Annie Gurton uses a mixed toolbox of psychotherapeutic techniques, theories and approaches which include elements of classical Rogerian Person-Centred, Human Givens, Freudian, Adlerian, NLP, CBT ...Read More
It comes as no surprise to any experienced therapist that the therapeutic alliance – that felt bond between therapist and client – is the most powerful factor in the process of emotional and psychological healing.
There are hundreds of studies that show that a purposeful collaborative relationship between a therapist and the patient correlates with positive therapeutic progress. The most important aspect of effective therapy requires the patient and the therapist work collaboratively. But even so, the power of the alliance is often far stronger than many realize, and the most effective therapists are those who focus specifically on building the alliance.
Research shows that many clients make an improvement between making the telephone call to book the first session, and the actual first session (Wampold, 1997). By the time they arrive in the therapy room and meet the therapist for the first time, they are often feeling better, more empowered.
It’s not really rocket science – in a life where they may feel out of control, at last they have taken control and initiated action, hoping it’s a positive step towards change. So, it’s natural that they can feel suddenly less depressed or anxious.
However once in the therapy room there are many factors that can help build empathy and accord, as the smart therapist knows, and equally, many factors that can undermine it.
All successful psychotherapeutic approaches share many common factors, such as the therapist’s ability to use non-verbal techniques to validate the client, and the therapist’s ability to detect obstacles that may impede change. One of the most powerful is the client’s expectations, something that the adroit therapist will capitalize on. Another is the therapist’s perceived credibility, partly of their level of experience and record of success but also in the modality they choose to use. The link between expectancy and outcome is directly mediated through the therapeutic alliance (Roth & Fonagy, 2006) and the therapist is able to manipulate these factors.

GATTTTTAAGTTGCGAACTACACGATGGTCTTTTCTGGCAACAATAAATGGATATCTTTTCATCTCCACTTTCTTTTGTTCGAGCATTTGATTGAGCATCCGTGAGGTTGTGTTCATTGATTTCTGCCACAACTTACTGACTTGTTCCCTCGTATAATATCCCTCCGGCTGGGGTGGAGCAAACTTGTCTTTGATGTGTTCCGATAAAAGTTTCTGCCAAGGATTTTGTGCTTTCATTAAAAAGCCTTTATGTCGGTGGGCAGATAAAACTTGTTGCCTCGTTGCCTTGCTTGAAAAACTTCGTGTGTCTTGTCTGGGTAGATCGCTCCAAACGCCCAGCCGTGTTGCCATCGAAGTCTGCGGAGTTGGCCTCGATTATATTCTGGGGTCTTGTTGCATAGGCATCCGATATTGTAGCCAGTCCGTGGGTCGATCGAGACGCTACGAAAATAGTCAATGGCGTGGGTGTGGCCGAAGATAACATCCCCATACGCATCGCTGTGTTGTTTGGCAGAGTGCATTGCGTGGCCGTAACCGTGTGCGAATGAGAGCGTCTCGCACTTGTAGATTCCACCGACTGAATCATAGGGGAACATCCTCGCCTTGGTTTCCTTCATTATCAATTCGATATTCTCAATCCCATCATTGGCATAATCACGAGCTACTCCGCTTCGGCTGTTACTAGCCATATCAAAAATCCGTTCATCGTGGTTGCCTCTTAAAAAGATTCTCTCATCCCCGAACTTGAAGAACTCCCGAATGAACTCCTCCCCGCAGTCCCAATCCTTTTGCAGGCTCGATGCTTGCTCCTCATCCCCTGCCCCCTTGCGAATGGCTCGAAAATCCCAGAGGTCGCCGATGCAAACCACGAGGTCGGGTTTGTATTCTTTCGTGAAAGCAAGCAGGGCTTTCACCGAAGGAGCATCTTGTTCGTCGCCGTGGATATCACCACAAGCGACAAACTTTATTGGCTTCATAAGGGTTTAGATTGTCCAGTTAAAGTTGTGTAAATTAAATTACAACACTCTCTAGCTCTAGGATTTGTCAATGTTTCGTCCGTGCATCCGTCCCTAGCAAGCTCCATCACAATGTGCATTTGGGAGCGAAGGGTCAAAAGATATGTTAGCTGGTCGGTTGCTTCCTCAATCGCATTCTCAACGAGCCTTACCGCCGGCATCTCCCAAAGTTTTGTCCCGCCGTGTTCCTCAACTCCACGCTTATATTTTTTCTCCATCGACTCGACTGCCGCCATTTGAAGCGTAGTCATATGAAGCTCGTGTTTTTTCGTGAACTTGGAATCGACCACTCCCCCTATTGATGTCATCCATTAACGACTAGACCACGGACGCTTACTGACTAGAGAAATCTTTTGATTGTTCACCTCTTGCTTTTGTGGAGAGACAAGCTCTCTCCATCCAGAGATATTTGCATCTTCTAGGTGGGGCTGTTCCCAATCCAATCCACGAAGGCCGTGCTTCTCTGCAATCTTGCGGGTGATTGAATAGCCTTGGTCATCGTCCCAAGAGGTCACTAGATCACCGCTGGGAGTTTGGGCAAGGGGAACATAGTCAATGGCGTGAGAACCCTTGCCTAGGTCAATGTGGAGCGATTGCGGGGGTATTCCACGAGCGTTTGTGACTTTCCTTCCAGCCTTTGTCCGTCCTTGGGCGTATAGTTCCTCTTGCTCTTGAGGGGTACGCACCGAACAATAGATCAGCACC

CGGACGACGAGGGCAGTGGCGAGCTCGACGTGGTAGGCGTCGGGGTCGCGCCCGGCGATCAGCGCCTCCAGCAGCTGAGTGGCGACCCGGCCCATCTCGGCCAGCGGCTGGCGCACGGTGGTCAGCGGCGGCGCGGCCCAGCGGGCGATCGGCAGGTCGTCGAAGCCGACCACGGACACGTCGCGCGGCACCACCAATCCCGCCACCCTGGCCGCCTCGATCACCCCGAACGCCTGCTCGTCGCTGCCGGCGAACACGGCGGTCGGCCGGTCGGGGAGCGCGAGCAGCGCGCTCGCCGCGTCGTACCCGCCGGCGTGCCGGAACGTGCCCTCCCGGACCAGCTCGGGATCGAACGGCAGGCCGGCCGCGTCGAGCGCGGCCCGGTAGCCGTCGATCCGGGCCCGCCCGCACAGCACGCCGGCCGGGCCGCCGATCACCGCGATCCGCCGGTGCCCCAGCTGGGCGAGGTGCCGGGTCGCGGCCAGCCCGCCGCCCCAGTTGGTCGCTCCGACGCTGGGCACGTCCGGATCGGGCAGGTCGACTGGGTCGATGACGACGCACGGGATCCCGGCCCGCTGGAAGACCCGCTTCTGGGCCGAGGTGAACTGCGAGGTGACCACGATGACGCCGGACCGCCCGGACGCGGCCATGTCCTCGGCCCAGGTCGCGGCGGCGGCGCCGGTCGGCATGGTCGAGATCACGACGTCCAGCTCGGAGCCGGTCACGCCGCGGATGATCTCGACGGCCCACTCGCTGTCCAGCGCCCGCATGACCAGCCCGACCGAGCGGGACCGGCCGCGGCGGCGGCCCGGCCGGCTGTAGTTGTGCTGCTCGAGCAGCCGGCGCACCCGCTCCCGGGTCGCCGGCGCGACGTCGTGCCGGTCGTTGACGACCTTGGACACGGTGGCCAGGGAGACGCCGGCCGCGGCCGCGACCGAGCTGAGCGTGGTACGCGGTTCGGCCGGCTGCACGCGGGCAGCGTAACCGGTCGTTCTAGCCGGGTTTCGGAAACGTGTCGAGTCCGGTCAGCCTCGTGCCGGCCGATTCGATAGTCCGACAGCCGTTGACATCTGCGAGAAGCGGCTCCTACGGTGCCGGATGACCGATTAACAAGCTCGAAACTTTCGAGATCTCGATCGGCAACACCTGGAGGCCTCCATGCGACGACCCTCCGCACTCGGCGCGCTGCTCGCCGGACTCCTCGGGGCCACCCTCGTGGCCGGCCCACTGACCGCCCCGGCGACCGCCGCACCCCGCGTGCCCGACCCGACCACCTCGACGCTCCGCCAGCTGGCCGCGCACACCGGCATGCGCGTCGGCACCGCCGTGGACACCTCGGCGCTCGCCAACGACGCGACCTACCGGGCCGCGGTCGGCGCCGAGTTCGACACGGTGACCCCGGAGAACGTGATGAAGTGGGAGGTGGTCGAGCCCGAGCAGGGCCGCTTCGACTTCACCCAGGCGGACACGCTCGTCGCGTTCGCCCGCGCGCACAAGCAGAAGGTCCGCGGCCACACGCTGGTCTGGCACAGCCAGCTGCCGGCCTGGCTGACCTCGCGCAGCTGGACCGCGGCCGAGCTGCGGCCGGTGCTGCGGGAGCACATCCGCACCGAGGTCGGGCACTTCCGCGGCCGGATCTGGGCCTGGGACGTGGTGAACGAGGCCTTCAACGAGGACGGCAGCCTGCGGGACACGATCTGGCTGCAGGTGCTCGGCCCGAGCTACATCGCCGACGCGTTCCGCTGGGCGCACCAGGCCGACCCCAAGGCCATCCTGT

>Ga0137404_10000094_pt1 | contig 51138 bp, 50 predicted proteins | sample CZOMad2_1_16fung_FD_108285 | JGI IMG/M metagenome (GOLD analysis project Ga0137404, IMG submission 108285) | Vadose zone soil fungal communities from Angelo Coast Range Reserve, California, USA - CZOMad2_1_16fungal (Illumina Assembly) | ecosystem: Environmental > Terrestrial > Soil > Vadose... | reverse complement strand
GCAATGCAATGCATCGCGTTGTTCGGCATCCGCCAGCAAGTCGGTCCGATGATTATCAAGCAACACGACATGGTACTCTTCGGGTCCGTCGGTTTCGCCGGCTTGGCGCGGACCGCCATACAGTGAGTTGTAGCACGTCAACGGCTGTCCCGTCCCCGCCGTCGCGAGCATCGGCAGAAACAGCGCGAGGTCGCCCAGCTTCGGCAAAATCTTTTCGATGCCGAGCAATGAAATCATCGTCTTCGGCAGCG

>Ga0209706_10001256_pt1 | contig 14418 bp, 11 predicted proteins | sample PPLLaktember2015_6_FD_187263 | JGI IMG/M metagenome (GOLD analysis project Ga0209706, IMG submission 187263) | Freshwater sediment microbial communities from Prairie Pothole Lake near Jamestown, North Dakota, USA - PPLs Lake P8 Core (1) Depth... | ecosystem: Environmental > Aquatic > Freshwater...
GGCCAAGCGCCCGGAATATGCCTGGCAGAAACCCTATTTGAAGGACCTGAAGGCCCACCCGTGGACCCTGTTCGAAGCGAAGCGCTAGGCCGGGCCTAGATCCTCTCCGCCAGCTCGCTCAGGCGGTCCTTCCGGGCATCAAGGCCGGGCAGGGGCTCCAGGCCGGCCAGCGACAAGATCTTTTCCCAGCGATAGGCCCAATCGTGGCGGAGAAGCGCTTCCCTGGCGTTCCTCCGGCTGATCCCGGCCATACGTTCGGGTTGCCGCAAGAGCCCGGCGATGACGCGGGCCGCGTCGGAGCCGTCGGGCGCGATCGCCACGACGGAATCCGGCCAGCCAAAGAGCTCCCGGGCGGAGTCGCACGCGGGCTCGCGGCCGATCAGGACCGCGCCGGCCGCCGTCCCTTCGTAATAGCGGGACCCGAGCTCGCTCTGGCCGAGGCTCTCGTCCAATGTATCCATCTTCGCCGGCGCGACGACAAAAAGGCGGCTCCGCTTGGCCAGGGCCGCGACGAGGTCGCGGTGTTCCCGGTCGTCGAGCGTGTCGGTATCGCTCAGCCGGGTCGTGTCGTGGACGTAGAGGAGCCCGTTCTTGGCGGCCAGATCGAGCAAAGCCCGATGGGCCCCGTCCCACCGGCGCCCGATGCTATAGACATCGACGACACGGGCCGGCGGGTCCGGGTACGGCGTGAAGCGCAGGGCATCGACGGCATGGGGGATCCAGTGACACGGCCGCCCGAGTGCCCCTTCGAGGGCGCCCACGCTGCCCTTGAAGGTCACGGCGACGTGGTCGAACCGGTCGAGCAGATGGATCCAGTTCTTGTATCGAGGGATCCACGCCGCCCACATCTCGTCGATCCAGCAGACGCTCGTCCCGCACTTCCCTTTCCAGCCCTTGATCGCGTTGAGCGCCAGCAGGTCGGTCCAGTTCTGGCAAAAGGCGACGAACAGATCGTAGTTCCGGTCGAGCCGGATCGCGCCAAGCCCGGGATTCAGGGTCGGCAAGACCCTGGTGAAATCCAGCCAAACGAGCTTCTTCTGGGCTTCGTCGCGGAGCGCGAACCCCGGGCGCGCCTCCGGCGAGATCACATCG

But while the therapeutic alliance is a common factor across all therapies, it is more than the bond between therapist and client. The therapist needs to be experienced and intuitive enough to critically formulate and apply judgment, and help the patient define and reach their goals in therapy. Not that experience itself is necessarily the key to a powerful and effective alliance – in fact in some studies (e.g. Castonguay et al, 1996) it has been shown that as some therapists became more technically able, paradoxically they can became less effective therapeutically. It’s as if they become so fixed on techniques that they lose sight of the power of human empathy and intuition.
So we know that the effect and outcome of therapy depends on more than the skills and training of the therapist, and their technical competence. We know that positive alliances tend to be fostered by the therapist being warm, understanding and empathetic. It also helps if they have perceived experience, confidence, training and qualifications, and trustworthiness. It also helps if they come recommended, and if the client is making a significant investment in the sessions, either financially, in time or emotion.
On the other hand, therapists who fail to convey that they are really listening, or are rigid, critical, uninvolved or uncertain are more likely to have poor or negative alliances with their clients. A weak and unhelpful alliance also happens if the therapist is overly structured, perhaps uses inappropriate self-disclosure, insensitively maintains silence, or is too intense in their interpretation of any transference in the room.
Clients who are asked at the end of sessions to rate the alliance fare better than those whose feedback is not measured and acknowledged. In fact, the key lies in the term itself: ‘alliance’ means that there is a sense of working together, that the therapist is not more powerful or privileged, and that it takes work on both sides to make progress.
What this means for clients is: choose to work with a therapist who you feel ‘gets you’ and is working alongside you. And for therapists, it means that while ongoing professional development and supervision are important, the critical thing is not to lose touch with the fundamental concept that it’s all about the client, and your ability to connect and support them.
Roth, A. & Fonagy, P., (2006) What works for Whom? A Critical Review of Psychotherapy Research, The Guilford Press, New York & London
Wampold, B.E., (1997), Methodological Problems in identifying efficacious psychotherapies, Psychotherapy Research, Vol 7, pp 21-44